Politics, Religion

Reform and Conservative Rabbinical Seminaries Create Interdenominational Fellowship

I’m thinking that this is good for the Jews. And possibly a sign of the warm personal and intellectual ties between JTS Chancellor-Elect Arnie Eisen and several of the heads of America’s other rabbinical schools.
(FYI, I’m not the least bit interested in any prospective kvetchings about how this is just one more sign of the Conservative Movement’s “becoming Reform.” Cross-denominational interaction increases learning and broadens perspectives. Period. Hebrew College, RRC, YCT, and YU should also be included in this effort.)

The Charles and Lynn Schusterman Family Foundation is launching an inter-denominational fellowship with Reform and Conservative seminaries.
Foundation chair Lynn Schusterman announced the project with the Reform Hebrew Union College-Jewish Institute for Religion and the Conservative Jewish Theological Seminary of America on Thursday during her graduation address at HUC-JIR in New York City, where she received an honorary doctorate.
The Hevruta Fellowship, which will be open to eight students and will start next fall, is a five-year program for students from the seminaries to work, study and lead programs together based on the shared values of the Reform and Conservative movements. It will be the first time students from the two seminaries have been involved in a sustained collaborative educational program.
The fellowship will pay tuition and provide a stipend for living expenses during the students’ third and fourth years of rabbinical studies. The foundation will spend approximately $2.5 million over the first five years of the program.

9 thoughts on “Reform and Conservative Rabbinical Seminaries Create Interdenominational Fellowship

  1. wow, I was glad to see this post pop up in my Bloglines a few minutes ago. I agree with you 100% this indeed is likely going to be something very good for the Jewish people as a whole. It will be interesting to see how all of this unfolds. Will it flop or will it flourish and evolve into something more inclusive? It’s too soon to tell but I for one certainly see this as a positive first step towards a more flexible 21st-century Judaism.

  2. Yes, yes, very good for the Jewish people, et. c., et. c., But won’t this just promote the mediocrity of the rabbinical students at both institutions?

  3. I was heartened to read about it — more cooperation is a lovely thing!
    For support of Reform & Masorti congregations in Israel, there’s KBY (Kehillot B’Yachad) — check it out at http://www.joinkby.com/index.html … at some point I got an e-mail about this joint project, sent ’em a contribution, and got a nice CD of Shabbat tunes recorded by Reform & Conservative rabbinical & cantorial students (see http://www.joinkby.com/shebalev/index.html).

  4. 2.5 million for more “I’m ok. You are ok. We are all ok. Judaism.” Give the money to tuition help for day schools. Give it to save Darfur. Give it to save the whales. But don’t give it to another think tank that will never think about implementing real programs that real Jews will benefit from and is totally set up to tank.

  5. Kishkeman-
    It sounds like this isn’t just a think tank — it’s paying for tuition and living expenses for rabbinical students, which I think is a worthwhile investment. Orthodox rabbinical students generally have their expenses covered, while most non-Orthodox rabbinical students have to take out loans, work several jobs, and graduate with piles of debt. This situation has an adverse effect on the non-Orthodox Jewish professional leadership and their ability to effect change in the institutional Jewish status quo:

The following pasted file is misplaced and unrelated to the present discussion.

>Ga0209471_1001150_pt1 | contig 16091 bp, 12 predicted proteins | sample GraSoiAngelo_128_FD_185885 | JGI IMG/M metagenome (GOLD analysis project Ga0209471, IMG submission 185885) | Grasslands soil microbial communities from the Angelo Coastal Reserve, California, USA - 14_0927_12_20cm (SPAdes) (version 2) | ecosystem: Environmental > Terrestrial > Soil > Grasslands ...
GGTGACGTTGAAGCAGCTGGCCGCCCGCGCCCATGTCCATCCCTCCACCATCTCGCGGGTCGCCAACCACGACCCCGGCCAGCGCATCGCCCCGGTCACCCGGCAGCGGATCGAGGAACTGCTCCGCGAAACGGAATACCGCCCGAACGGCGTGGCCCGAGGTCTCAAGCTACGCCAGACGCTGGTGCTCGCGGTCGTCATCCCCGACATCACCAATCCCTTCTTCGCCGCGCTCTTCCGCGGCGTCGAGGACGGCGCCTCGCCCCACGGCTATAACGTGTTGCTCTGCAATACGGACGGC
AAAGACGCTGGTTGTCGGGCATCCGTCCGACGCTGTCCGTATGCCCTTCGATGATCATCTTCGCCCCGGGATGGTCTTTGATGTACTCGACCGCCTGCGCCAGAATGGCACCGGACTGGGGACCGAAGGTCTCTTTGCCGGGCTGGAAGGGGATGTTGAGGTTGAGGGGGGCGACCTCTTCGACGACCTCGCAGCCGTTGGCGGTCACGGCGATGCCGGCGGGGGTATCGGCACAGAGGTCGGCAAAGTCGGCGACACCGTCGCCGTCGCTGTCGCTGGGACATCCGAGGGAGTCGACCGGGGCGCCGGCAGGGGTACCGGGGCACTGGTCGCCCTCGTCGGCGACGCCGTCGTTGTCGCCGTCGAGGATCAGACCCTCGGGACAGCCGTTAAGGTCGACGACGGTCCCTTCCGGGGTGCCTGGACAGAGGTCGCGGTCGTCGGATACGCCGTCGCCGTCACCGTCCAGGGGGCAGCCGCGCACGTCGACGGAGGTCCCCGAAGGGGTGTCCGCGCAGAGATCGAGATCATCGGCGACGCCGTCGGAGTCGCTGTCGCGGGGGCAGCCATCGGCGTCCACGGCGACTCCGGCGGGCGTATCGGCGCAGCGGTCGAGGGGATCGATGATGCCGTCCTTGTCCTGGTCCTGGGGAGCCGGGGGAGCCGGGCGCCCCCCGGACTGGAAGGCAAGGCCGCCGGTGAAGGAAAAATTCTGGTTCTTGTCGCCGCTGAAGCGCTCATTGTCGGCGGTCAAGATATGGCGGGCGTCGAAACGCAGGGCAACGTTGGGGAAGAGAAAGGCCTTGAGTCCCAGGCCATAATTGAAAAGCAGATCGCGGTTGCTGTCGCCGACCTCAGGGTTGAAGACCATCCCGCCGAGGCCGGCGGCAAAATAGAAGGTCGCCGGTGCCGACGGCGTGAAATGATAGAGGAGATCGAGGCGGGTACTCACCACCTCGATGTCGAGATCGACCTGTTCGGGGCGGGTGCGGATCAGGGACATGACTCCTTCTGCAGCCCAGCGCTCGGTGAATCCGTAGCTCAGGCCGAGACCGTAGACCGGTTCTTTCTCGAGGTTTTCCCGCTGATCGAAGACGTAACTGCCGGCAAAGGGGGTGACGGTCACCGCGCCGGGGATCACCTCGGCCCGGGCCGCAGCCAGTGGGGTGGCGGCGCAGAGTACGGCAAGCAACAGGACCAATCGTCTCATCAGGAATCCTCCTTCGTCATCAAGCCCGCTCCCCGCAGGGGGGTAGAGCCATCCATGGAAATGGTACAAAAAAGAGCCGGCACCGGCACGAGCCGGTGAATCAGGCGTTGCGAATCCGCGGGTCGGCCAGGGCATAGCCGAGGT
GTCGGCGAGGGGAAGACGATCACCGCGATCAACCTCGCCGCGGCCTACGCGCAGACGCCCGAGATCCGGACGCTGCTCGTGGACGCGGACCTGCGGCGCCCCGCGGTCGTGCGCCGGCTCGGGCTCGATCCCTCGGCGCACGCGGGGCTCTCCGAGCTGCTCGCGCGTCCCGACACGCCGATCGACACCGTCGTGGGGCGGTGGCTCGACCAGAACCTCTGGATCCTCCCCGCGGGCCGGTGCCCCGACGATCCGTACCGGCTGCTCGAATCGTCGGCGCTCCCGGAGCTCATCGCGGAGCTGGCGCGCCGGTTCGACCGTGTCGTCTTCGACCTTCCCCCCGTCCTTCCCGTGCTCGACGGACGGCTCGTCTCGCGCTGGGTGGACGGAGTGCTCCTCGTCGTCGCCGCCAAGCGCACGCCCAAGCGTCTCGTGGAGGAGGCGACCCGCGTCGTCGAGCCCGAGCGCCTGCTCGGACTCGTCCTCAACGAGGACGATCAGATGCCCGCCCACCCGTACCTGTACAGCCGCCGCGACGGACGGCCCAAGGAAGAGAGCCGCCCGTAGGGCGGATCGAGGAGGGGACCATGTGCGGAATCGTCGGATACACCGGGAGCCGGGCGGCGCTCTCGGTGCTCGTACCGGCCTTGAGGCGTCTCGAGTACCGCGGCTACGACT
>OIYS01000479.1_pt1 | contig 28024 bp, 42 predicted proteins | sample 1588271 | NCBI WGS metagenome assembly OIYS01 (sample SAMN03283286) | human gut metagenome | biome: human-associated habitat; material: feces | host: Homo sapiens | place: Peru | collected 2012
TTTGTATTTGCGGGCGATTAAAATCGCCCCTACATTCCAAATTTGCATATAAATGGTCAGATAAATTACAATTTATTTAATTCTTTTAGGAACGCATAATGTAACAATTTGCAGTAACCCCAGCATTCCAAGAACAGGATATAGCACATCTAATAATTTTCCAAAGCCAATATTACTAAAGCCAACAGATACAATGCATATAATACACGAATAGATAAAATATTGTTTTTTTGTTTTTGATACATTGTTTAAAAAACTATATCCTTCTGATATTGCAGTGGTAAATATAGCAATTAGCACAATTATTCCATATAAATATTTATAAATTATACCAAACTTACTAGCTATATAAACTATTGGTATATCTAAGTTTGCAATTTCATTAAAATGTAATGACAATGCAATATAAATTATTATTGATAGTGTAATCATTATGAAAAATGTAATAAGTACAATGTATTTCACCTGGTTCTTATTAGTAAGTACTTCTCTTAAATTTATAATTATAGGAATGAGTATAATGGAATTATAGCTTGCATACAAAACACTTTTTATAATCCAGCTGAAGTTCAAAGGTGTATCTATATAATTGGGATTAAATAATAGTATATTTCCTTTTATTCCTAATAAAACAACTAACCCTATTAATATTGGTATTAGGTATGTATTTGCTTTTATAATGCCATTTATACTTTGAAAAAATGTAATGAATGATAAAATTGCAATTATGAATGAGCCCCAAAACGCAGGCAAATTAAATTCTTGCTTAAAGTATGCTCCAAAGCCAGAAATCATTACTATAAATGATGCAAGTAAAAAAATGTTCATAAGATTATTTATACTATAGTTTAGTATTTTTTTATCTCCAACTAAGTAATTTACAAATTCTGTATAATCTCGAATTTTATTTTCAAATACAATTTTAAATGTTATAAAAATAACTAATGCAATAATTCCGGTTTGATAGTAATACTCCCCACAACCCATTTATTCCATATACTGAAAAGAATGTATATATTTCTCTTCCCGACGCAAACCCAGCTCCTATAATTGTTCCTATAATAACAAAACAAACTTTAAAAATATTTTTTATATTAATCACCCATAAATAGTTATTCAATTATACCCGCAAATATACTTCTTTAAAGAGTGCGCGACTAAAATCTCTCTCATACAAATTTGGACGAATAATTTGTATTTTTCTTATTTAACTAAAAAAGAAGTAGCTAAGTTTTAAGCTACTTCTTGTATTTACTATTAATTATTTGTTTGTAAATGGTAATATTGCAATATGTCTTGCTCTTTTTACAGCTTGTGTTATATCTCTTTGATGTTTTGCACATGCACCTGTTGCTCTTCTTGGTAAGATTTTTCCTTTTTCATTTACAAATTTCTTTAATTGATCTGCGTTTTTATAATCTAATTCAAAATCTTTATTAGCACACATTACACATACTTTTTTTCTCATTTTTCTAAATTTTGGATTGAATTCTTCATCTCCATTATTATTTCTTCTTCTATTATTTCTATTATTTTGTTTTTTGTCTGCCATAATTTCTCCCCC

1) If rabbinical students have to work at pulpits every Shabbat, they lose the opportunity to participate as civilians in vibrant Jewish communities (and if they enter rabbinical school soon after college and plan to be congregational rabbis afterwards, this is their only opportunity to do so in their adult life), and therefore aren’t exposed to models of Jewish community outside the institutional status quo
    2) Many people enter rabbinical school with big ideas about what they want to do afterward, but 5 years later when they have to pay back their loans, the economics dictate that they work for a conventional congregation that can offer more money than a Jewish revolution (the same predicament as many law school graduates)
    If rabbinical school were fully funded, then our future rabbis would have more opportunities to be exposed to new models of Jewish community and would be more equipped to implement them. As I see it, this fellowship is valuable as a step in that direction, and the interdenominational element is just the icing on the cake.

  6. amit: why do you thnk this will promote medicority?
    Because the quality of scholarship the Rabbinical and Cantorial students engage in in both institutions is, well, mediochre. They can’t measure up against their Orthodox colleagues (actually against any well-educated observant Jew, of any denomination) by any standard, with the possible exception of pastoral care, which can be obtained in any good Divinity school. So I agree with BZ – make rabbinical school free – but at the same time make it the most demanding and gruelling five years of a person’s life, or better yet, seven years, and get the people with the education to do it.
    Don’t promote the rabbinate as an easy-track second career to help people feel good.

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